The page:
Understand when you need to reach out. Because it can be complex to hire a career coach (How do I know who’s good? What if it’s a waste of money?), many people delay the process until they reach a breaking point — they’ve lost their job, or they’re so miserable at their current one, they’re on the brink of quitting. But as with most things, preventative measures are best, and you’re far better off speaking with someone before you’re overwhelmed and desperate.

If you’re not sure if you’re ready to hire someone yet, do some investigating. Get recommendations from friends and colleagues, scour blogs and do research online (because thanks to Skype, the coach you hire doesn’t need to be local), and create a timeline for yourself. If you don’t have time in your life now to explore work with a career coach, when will you? After tax season? In six months, after the new product launch? Make a firm commitment to revisit it down the line.

And keep in mind that if you’re facing a broader upheaval in your life, you may want to consider seeing a therapist (which will often be covered by insurance), rather than a career coach, which won’t.

Identify what you want to learn. Because coaches come from such widely divergent backgrounds, they have different skills and insights to offer you. If you want to make the right choice, identify upfront what you’d like to learn from the experience. If you’re feeling dissatisfaction with your professional life, start by combing the aisles of your bookstore; a variety of career books such as What Should I Do With My Life? or How Will You Measure Your Life? can help you ascertain the broad themes you’d like to explore, so your work with a coach can be more targeted.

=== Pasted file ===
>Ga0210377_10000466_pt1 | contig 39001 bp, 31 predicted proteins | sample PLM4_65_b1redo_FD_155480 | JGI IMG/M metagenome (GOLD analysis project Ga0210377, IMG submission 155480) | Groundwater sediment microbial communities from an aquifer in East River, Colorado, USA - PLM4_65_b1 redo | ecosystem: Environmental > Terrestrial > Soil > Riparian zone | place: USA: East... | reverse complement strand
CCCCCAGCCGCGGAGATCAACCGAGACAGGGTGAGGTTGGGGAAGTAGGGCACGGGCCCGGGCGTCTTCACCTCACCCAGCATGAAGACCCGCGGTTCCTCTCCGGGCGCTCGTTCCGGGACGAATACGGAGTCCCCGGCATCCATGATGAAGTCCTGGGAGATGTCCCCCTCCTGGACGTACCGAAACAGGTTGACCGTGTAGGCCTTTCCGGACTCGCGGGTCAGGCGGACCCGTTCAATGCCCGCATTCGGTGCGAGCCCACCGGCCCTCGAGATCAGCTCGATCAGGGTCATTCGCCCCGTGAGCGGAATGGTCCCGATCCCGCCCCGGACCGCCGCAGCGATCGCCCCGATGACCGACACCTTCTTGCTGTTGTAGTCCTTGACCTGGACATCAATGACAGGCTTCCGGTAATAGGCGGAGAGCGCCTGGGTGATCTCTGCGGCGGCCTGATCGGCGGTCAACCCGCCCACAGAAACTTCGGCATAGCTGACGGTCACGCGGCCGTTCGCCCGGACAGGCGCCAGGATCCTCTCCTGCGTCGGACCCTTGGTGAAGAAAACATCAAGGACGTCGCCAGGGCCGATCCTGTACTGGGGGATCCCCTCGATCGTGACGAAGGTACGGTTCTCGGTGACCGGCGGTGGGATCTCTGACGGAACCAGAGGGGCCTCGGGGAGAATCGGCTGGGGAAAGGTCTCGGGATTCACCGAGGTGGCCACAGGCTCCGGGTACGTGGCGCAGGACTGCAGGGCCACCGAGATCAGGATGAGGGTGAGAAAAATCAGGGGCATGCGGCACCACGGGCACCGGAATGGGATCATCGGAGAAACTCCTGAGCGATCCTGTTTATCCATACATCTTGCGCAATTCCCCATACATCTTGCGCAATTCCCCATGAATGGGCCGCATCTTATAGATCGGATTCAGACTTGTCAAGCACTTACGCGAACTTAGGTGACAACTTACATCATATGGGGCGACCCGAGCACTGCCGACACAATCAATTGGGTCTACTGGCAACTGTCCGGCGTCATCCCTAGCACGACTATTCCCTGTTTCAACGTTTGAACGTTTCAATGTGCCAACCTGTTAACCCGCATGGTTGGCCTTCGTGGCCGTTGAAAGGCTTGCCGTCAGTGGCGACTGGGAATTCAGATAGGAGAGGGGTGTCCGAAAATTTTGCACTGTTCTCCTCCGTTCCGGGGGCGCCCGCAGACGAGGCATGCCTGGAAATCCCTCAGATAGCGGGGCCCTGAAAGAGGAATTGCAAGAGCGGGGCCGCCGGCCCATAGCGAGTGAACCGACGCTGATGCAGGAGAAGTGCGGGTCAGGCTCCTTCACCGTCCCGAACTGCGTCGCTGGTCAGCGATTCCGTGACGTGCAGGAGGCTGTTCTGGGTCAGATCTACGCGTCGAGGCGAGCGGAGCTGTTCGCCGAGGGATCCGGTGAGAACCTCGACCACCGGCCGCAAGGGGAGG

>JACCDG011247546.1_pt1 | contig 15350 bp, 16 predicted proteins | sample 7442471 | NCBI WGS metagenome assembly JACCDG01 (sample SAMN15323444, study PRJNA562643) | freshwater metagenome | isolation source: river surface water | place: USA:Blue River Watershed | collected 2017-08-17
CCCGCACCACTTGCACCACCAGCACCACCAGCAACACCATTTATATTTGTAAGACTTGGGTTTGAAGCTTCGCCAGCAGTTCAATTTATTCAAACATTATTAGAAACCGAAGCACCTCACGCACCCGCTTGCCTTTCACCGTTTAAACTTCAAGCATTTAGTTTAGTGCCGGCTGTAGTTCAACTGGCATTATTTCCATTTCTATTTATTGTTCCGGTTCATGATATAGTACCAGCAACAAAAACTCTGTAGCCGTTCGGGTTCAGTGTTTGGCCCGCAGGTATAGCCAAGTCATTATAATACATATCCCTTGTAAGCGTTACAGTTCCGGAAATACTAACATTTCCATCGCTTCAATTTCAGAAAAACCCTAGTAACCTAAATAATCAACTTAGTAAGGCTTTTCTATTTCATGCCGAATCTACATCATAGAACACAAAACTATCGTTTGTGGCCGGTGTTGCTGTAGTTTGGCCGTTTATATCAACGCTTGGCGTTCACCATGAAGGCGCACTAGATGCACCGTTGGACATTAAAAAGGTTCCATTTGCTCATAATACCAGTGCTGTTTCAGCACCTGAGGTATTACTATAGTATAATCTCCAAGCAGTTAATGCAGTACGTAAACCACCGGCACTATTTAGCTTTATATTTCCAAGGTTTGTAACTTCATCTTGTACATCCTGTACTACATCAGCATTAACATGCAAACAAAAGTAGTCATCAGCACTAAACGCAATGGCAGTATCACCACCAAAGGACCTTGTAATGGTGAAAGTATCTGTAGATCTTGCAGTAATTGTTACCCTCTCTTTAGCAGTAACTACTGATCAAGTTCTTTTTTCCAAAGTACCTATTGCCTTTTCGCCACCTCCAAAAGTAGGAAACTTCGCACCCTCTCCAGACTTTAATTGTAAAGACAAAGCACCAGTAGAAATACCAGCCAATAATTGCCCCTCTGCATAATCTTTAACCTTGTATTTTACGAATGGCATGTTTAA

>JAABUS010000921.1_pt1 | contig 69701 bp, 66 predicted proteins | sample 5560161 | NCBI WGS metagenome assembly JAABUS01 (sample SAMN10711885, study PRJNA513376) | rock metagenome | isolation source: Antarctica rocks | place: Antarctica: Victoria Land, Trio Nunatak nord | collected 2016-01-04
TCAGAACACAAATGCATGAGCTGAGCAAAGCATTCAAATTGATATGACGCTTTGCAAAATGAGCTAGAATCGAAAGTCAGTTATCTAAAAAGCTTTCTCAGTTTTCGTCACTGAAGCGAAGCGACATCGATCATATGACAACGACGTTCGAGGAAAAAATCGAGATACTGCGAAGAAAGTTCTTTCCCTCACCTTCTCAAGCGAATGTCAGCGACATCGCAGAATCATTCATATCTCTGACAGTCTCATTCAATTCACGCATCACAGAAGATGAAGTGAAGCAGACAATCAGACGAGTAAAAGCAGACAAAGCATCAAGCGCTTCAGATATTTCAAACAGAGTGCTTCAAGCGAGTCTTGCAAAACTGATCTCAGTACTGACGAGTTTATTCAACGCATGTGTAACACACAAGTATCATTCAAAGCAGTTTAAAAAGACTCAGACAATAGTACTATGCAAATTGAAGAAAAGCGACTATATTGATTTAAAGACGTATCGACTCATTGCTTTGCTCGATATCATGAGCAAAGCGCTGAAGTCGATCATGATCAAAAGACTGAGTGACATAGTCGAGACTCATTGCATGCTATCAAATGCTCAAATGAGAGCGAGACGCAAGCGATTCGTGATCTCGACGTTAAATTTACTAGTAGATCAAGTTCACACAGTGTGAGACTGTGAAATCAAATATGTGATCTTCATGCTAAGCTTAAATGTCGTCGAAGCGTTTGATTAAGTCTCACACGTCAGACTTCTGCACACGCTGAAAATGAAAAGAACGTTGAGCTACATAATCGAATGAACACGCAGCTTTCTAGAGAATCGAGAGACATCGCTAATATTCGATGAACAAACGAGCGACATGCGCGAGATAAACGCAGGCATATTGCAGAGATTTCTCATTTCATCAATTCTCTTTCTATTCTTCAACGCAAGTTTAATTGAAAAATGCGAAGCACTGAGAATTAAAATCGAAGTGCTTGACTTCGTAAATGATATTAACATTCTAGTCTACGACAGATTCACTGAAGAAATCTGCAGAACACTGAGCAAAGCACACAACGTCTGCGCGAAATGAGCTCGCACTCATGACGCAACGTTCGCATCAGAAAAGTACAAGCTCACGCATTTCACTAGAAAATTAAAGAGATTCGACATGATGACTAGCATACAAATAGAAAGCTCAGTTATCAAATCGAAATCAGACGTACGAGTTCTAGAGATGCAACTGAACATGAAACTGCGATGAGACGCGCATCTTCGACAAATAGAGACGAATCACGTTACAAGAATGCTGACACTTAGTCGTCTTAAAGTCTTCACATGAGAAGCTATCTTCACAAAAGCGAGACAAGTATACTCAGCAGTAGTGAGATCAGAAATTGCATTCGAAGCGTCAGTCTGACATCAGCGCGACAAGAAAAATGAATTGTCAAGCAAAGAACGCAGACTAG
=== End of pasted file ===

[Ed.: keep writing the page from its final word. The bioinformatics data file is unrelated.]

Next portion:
If you want to understand how to navigate office politics better, you may want to consider hiring a coach who has personal familiarity with corporate life, so she’s speaking from experience rather than theory. Other coaches specialize in particular types of transitions, such as guiding people toward nonprofit or socially meaningful careers, or work with specific demographic groups. I even know one woman who bills herself as a “Workplace Cancer and Disease Crisis Coach.

Give them a test drive. Ten or 15 years ago, you would have had to vet your coach through a personal meeting or phone call, and perhaps by talking with their past clients. That’s still a good idea, but today you have another tool in your arsenal. Legitimate professionals have embraced content creation, including blogging, podcasting, videoblogging, and more. Almost every coach will have a “paper trail” allowing you to see for yourself the kinds of issues they’re writing and thinking about, how they approach the situation, and their personal style. You may be drawn to someone with a more reserved and serious style, or want an encouraging cheerleader. By consuming their content in advance, you can make an informed choice about whether you’ll “click” professionally.

Recognize it’s not forever. As you grow professionally, your challenges will evolve over the years. Today, you may be looking for help finding your true passion or making a career change; in 10 or 20 years, your goal may be a fulfilling second act in retirement. It’s important to recognize that different coaches may be uniquely suited to help you at different phases.

When I first started my consulting business, I devoured the works of one author whose approach I found particularly salient, and even paid to participate in various in-person workshops and a mentor program. His advice on starting and setting up a business was invaluable, but became less relevant as I fixed my sights on bigger goals and began to be able to predict exactly what he’d say. Today, I’m focused on learning from those who have already excelled at my next targets, such as writing a bestselling book and dramatically expanding my email list. Any decision you make to work with someone is revocable if it’s not working or if you outgrow the approach; by staying in touch with your goals, you can adjust accordingly.

It can be difficult to navigate a professional reinvention on your own. A good career coach can save you countless hours of frustration by sharing best practices with you and helping you avoid common pitfalls as you transition. But finding the right one makes all the difference.